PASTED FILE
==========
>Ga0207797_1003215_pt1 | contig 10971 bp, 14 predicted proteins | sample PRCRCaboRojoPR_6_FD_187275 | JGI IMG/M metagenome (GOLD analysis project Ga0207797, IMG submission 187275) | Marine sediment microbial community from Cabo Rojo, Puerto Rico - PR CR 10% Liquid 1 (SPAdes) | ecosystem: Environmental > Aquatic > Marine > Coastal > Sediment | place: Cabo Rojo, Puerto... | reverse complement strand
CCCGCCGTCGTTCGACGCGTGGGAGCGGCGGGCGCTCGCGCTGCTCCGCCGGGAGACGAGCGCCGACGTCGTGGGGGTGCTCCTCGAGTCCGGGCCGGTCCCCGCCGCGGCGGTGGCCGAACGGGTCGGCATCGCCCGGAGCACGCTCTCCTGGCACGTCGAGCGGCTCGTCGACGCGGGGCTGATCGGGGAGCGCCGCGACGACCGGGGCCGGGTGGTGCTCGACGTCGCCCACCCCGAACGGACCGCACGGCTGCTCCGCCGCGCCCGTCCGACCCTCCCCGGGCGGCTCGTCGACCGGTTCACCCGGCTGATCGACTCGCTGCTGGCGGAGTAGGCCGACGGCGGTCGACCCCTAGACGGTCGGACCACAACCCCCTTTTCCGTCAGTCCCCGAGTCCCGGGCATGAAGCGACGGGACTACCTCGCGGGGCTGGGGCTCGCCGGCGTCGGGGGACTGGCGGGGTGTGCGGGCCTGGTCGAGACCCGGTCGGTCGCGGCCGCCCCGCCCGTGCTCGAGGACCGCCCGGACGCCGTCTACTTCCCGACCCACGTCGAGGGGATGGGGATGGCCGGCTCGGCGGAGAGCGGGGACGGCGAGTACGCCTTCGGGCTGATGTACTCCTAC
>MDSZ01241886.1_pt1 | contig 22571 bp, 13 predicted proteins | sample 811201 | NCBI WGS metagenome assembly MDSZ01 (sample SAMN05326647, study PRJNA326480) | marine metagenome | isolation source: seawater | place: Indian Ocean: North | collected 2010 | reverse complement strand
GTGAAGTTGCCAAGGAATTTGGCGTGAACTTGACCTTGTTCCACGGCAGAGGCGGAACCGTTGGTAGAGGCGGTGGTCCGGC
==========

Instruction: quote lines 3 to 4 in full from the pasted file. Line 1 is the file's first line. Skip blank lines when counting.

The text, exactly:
>MDSZ01241886.1_pt1 | contig 22571 bp, 13 predicted proteins | sample 811201 | NCBI WGS metagenome assembly MDSZ01 (sample SAMN05326647, study PRJNA326480) | marine metagenome | isolation source: seawater | place: Indian Ocean: North | collected 2010 | reverse complement strand
GTGAAGTTGCCAAGGAATTTGGCGTGAACTTGACCTTGTTCCACGGCAGAGGCGGAACCGTTGGTAGAGGCGGTGGTCCGGC